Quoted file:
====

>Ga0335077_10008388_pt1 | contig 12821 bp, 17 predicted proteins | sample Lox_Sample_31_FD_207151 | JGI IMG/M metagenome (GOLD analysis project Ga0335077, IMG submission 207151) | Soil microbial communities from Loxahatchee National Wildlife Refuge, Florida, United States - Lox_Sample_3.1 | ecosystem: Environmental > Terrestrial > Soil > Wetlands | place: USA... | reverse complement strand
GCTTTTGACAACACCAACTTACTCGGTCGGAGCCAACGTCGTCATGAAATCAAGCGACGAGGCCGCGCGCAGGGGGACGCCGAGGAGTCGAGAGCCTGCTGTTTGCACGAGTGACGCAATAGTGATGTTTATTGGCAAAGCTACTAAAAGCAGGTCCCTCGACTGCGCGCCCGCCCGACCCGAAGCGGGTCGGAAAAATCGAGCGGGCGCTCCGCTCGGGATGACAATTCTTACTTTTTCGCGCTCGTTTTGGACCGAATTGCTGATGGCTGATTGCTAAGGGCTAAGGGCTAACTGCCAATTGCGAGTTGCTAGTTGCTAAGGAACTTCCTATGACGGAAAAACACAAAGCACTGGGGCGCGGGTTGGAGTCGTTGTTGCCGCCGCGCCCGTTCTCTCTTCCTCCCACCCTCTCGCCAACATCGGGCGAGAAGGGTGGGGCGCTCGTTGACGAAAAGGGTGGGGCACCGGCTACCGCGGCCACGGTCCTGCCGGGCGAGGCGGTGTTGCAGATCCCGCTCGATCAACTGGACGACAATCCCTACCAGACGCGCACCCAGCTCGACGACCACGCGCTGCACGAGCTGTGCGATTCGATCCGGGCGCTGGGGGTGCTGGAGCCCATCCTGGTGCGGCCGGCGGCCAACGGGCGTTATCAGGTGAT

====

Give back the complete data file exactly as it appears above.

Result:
>Ga0335077_10008388_pt1 | contig 12821 bp, 17 predicted proteins | sample Lox_Sample_31_FD_207151 | JGI IMG/M metagenome (GOLD analysis project Ga0335077, IMG submission 207151) | Soil microbial communities from Loxahatchee National Wildlife Refuge, Florida, United States - Lox_Sample_3.1 | ecosystem: Environmental > Terrestrial > Soil > Wetlands | place: USA... | reverse complement strand
GCTTTTGACAACACCAACTTACTCGGTCGGAGCCAACGTCGTCATGAAATCAAGCGACGAGGCCGCGCGCAGGGGGACGCCGAGGAGTCGAGAGCCTGCTGTTTGCACGAGTGACGCAATAGTGATGTTTATTGGCAAAGCTACTAAAAGCAGGTCCCTCGACTGCGCGCCCGCCCGACCCGAAGCGGGTCGGAAAAATCGAGCGGGCGCTCCGCTCGGGATGACAATTCTTACTTTTTCGCGCTCGTTTTGGACCGAATTGCTGATGGCTGATTGCTAAGGGCTAAGGGCTAACTGCCAATTGCGAGTTGCTAGTTGCTAAGGAACTTCCTATGACGGAAAAACACAAAGCACTGGGGCGCGGGTTGGAGTCGTTGTTGCCGCCGCGCCCGTTCTCTCTTCCTCCCACCCTCTCGCCAACATCGGGCGAGAAGGGTGGGGCGCTCGTTGACGAAAAGGGTGGGGCACCGGCTACCGCGGCCACGGTCCTGCCGGGCGAGGCGGTGTTGCAGATCCCGCTCGATCAACTGGACGACAATCCCTACCAGACGCGCACCCAGCTCGACGACCACGCGCTGCACGAGCTGTGCGATTCGATCCGGGCGCTGGGGGTGCTGGAGCCCATCCTGGTGCGGCCGGCGGCCAACGGGCGTTATCAGGTGAT